First Direct-to-Consumer Tests for 10 Medical Conditions Win FDA Marketing Approval


These tests could give clues to one's genetic predisposition to some diseases.

The US Food and Drug Administration (FDA) has given the green light to biotechnology enterprise, 23andMe, to begin marketing the Personal Genome Service Genetic Health Risks (GHR), the first direct-to-consumer (DTC) tests that can provide information on a person’s genetic predisposition to 10 specific medical conditions.

The GHR tests work by isolating DNA from a saliva sample that’s tested for more than 500,000 genetic variants. Researchers explained that the presence or absence of some of these variants could be related to a higher risk for developing any of the 10 diseases or conditions:

· Alpa-1 antitrypsin deficiency

· Celiac Disease

· Early-onset primary dystonia

· Factor XI deficiency

· Gaucher disease type 1

· Glucose-6-Phosphate Dehydrogenase deficiency

· Hereditary hemochromatosis

· Hereditary thrombophilia

· Late-onset Alzheimer’s disease

· Parkinson’s disease

Jeffrey Shuren, MD, director of the FDA’s Center for Devices and Radiological Health, explained in news release that the GHR tests cannot determine a person’s overall risk of developing a disease or condition, rather, it was intended to only provide genetic risk information to consumers.

Since other environmental and lifestyle factors can contribute to the development of certain health conditions, he urges patients to understand the genetic risk is “one piece of the bigger puzzle”.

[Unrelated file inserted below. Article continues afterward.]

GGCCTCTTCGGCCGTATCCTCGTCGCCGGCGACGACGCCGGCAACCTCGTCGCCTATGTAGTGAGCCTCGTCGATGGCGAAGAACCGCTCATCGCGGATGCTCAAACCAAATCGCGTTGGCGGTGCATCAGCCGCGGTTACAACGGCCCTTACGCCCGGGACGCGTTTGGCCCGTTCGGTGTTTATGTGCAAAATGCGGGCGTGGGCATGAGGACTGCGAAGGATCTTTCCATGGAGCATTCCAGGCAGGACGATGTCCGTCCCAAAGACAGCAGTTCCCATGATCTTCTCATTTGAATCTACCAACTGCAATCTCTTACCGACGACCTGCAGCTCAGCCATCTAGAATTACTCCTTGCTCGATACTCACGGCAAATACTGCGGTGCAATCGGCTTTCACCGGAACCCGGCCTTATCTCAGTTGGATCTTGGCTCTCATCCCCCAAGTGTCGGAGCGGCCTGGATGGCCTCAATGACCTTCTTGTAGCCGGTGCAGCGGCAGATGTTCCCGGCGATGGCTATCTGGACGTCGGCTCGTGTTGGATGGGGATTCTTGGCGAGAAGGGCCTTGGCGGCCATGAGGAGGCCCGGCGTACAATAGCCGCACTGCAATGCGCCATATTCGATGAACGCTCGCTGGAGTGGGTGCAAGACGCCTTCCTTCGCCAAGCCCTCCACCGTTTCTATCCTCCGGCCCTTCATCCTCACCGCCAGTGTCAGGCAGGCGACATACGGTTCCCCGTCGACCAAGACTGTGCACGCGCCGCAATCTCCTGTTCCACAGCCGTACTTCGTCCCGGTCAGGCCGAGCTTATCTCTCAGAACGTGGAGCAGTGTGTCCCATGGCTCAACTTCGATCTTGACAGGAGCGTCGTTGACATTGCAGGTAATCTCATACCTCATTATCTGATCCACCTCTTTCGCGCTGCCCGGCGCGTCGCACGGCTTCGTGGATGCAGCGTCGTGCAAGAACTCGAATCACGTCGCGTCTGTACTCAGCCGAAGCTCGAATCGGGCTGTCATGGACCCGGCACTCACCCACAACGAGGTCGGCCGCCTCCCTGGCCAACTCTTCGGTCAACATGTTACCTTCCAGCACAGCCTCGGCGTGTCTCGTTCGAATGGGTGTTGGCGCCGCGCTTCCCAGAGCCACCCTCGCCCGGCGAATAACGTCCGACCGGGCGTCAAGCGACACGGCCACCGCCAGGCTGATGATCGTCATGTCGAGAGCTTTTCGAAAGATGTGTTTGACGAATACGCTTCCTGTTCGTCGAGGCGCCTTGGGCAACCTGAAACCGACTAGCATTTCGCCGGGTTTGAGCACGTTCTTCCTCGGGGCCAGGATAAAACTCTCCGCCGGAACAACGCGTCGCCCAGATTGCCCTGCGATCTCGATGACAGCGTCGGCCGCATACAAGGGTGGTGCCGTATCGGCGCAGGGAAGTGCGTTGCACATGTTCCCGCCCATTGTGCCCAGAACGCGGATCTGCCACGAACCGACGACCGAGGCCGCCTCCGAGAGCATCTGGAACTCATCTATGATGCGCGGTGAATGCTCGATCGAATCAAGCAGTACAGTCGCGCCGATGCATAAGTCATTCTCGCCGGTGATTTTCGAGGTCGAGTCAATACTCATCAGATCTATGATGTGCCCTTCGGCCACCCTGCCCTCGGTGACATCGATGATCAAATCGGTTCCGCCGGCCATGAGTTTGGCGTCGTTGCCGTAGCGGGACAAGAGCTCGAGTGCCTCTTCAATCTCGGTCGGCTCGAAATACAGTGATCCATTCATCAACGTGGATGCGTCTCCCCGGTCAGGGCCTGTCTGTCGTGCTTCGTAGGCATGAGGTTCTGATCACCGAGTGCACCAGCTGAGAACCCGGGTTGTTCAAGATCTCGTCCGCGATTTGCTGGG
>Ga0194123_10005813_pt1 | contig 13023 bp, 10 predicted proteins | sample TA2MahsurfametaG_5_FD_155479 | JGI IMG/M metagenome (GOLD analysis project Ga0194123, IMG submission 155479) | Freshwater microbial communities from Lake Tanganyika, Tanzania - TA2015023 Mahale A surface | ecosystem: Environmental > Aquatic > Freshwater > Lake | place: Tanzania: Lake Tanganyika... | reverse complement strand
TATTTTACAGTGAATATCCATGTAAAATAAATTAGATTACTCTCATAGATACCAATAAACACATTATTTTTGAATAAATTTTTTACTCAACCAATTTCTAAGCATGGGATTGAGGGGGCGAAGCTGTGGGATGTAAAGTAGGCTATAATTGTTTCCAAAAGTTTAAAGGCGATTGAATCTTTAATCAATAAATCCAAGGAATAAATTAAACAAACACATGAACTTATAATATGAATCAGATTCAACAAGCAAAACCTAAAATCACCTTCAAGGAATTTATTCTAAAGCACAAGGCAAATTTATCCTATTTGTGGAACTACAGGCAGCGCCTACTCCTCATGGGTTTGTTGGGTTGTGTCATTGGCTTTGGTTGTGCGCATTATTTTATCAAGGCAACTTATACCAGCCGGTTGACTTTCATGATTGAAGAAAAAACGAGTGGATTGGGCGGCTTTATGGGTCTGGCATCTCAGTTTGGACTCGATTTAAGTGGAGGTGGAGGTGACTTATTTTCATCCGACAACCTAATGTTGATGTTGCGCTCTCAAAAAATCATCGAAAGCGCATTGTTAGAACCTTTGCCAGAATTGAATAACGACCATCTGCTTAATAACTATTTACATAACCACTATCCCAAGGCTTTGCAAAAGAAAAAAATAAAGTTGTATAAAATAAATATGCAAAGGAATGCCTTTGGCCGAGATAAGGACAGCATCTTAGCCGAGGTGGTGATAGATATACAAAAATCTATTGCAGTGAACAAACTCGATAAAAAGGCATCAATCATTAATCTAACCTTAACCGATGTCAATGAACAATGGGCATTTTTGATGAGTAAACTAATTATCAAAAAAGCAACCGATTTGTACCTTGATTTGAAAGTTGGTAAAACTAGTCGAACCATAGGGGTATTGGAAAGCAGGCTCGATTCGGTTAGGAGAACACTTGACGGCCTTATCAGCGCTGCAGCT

The company was the target of an FDA warning in 2013 on the sales of its Personal Genome Services testing kit that it advertised as offering health reports on 240 conditions and traits. The FDA objected that there was no clinical validation for those advertised uses. The FDA said 23andMe should also have sought marketing approval from the FDA before releasing the test kit.

Nevertheless, the FDA’s recent authorization was supported by data from peer-reviewed, scientific literature that demonstrated a link between specific genetic variants and each of the 10 health conditions from studies that compared genetic variants present in people with a specific condition to those without that condition.

FDA officials also reviewed studies, which demonstrated that 23andMe GHR tested correctly and consistently identified variants associated with the 10 indicated conditions or diseases from a saliva sample.

The most common risks associated with the GHR tests included false positive findings and false negative findings. Researchers highlighted that Results obtained from the tests should not be used for diagnosis or to inform treatment decisions; users should consult a health care professional about results.

Officials reported that along with the authorization, the FDA is establishing special controls criteria, which would clarify the agency’s expectations in assuring the tests’ accuracy, reliability, and clinical relevance.

“By establishing special controls and eventually, a premarket review exemption, the FDA can provide a streamlined, flexible approach for tests using similar technologies to enter the market while the agency continues to help ensure that they provide accurate and reproducible results,” said Shuren.

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